Paving the way for green living in Philadelphia and surrounding areas, these three individuals volunteer their time and share their knowledge with others in support of a more sustainable community.
Phillies fans are being asked to bring food to the ballpark on Saturday, to help kick off the team’s drive to help the anti-hunger group “Philabundance.”
Hunger cuts across all lines we draw and no zip code is immune, noted keynote speaker lawyer Nikki Johnson-Huston.
The hopes are to open America’s first non-profit grocery store next Spring in Chester, the first grocery store there in more than a decade.
The US Department Agriculture says 50 million people went hungry last year.
In about a year, the organization says it hopes to open a new 13,000-square-foot “Fare and Square” grocery store. It is believed to be the first supermarket in the country operated by a food aid group as a nonprofit venture.
Philabundance has had its eye on the building for some time and has been working to raise $4.5-million to try to buy it and open it up as a grocery store that will also serve as a food center.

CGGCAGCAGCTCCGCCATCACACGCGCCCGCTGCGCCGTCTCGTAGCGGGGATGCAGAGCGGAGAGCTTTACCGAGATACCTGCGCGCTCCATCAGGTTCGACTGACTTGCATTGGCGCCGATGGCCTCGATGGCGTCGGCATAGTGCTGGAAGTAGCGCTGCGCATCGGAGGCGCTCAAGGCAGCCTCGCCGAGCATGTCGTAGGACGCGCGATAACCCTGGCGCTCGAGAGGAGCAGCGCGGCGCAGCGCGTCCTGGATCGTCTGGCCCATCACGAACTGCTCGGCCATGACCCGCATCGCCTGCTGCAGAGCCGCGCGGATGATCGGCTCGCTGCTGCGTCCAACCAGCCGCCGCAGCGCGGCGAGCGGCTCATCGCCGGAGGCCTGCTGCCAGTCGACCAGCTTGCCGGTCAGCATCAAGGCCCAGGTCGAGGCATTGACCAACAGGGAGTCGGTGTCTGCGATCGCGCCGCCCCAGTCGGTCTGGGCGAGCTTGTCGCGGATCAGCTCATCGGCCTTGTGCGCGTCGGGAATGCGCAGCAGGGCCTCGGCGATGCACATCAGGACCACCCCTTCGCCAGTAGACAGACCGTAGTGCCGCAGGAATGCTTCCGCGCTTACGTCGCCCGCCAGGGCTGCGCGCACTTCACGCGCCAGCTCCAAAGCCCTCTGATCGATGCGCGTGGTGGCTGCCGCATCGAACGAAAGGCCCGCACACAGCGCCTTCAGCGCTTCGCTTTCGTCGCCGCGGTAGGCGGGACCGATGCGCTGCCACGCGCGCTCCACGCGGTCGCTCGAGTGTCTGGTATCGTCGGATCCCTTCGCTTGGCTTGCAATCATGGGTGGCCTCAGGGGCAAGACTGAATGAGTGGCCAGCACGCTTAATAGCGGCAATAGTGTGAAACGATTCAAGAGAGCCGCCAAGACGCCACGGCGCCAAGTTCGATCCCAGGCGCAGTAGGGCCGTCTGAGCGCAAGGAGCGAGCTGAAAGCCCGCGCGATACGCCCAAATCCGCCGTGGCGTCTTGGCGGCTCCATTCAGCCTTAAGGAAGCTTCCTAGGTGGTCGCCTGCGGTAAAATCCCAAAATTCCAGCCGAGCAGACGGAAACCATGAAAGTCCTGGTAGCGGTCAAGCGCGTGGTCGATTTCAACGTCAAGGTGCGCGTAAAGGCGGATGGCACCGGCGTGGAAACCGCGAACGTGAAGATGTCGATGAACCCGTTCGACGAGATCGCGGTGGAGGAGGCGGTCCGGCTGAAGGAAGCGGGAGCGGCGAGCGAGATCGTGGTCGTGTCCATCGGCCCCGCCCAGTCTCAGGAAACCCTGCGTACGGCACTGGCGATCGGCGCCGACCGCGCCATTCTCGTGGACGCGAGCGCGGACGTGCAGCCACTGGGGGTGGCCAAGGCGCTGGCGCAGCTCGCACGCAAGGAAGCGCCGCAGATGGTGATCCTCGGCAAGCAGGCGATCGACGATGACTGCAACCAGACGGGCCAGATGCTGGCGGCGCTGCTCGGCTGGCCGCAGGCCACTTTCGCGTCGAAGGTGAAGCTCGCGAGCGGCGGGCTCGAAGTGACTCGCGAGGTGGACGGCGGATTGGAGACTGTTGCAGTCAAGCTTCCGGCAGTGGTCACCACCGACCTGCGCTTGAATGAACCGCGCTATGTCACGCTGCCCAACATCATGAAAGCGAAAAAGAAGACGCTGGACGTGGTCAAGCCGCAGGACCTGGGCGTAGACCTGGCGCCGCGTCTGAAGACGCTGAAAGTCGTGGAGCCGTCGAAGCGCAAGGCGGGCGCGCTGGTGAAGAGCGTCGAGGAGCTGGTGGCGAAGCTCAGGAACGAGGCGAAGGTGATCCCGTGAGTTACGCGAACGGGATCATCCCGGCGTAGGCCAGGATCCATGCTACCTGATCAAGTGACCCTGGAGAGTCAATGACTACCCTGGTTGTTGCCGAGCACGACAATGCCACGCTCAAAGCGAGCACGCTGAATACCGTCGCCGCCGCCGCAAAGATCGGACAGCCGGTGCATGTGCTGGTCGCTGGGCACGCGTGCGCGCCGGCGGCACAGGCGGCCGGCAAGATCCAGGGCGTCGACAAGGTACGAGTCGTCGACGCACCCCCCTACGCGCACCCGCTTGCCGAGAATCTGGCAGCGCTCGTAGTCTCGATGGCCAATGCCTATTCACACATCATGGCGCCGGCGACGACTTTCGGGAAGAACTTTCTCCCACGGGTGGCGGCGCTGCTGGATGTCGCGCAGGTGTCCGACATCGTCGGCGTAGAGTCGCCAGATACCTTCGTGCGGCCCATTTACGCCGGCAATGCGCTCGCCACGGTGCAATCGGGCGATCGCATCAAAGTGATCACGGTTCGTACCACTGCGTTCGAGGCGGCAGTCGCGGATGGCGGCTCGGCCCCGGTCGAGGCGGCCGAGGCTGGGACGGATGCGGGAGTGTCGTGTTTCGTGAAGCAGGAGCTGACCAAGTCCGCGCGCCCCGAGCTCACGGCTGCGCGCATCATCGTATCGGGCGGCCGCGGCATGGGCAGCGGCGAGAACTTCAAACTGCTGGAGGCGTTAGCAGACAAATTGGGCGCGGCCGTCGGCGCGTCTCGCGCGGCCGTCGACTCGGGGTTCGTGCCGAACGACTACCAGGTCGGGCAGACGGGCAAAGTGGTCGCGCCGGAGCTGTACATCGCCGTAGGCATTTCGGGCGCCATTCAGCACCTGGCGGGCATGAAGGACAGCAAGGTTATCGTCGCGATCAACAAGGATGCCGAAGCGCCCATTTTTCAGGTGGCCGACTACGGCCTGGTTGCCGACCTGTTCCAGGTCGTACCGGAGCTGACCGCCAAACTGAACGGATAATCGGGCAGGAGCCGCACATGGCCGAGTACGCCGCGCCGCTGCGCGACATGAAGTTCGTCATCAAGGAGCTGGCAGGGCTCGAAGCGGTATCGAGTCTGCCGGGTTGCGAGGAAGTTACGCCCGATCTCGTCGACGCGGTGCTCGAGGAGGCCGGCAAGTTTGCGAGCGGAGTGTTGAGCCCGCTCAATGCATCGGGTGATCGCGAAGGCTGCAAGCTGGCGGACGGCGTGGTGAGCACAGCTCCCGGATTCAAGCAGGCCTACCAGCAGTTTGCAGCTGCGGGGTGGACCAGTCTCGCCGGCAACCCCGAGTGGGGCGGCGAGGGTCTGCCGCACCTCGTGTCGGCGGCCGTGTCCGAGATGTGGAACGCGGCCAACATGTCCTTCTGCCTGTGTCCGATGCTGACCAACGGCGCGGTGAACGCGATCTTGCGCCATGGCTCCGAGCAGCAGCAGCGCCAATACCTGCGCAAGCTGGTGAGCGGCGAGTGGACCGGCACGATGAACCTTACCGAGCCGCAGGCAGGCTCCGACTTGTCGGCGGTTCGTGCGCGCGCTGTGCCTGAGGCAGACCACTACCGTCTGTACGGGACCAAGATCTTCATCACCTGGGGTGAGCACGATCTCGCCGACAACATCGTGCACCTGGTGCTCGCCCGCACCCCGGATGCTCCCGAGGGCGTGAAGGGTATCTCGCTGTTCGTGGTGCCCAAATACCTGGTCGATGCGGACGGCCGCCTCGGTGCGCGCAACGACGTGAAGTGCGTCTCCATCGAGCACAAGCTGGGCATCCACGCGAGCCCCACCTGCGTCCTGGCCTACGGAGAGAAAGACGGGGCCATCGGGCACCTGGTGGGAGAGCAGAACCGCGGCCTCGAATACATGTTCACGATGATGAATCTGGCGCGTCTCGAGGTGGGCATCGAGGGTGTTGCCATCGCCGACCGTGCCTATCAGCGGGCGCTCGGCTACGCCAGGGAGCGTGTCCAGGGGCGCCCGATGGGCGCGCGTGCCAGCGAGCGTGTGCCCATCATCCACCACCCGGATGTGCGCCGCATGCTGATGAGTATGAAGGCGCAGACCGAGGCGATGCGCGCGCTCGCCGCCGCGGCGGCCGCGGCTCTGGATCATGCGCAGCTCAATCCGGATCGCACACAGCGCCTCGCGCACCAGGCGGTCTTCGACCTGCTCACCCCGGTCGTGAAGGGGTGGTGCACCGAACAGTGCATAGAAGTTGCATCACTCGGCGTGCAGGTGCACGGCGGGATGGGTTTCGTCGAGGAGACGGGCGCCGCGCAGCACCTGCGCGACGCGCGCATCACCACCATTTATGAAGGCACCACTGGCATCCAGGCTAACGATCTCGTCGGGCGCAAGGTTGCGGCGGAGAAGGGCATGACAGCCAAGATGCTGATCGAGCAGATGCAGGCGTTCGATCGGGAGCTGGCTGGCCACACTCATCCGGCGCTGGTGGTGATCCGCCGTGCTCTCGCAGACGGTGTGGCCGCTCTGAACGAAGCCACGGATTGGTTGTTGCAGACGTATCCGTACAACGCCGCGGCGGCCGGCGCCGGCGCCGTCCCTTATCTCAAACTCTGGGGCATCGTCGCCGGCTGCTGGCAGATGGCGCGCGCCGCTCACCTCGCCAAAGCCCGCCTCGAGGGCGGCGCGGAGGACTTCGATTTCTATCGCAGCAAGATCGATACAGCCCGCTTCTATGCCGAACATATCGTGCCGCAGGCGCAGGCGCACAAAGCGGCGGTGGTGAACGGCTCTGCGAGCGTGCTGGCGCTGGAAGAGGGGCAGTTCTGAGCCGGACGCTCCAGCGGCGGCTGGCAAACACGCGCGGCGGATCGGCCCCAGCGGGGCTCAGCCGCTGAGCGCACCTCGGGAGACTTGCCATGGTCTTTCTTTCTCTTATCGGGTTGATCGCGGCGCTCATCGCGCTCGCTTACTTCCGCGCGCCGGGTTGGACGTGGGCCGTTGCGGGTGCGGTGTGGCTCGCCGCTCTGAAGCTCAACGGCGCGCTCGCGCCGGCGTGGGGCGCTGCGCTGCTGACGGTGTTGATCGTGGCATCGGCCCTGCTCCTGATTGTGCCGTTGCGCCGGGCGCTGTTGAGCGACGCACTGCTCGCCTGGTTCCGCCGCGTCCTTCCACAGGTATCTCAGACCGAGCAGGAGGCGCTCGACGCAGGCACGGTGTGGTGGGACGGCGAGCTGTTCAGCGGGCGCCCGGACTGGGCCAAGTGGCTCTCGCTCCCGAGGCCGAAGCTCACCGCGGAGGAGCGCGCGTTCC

Philabundance has just received a huge contribution toward its effort to open up a grocery operation in the city of Chester.
“So we’re seeing waves – where those food stamp benefits run out and people are coming to the cupboards at the end of the month,” Philabundance president Bill Clark says.
27-percent of Philadelphians live below the poverty line. It’s a number that has risen four percent in the last 10 years, according to a U.S. Census Bureau report, released today.
Bill Clark had 22 points and Duquesne limited No. 19 Temple to 31 percent shooting in winning its sixth consecutive game, 78-66 on Saturday.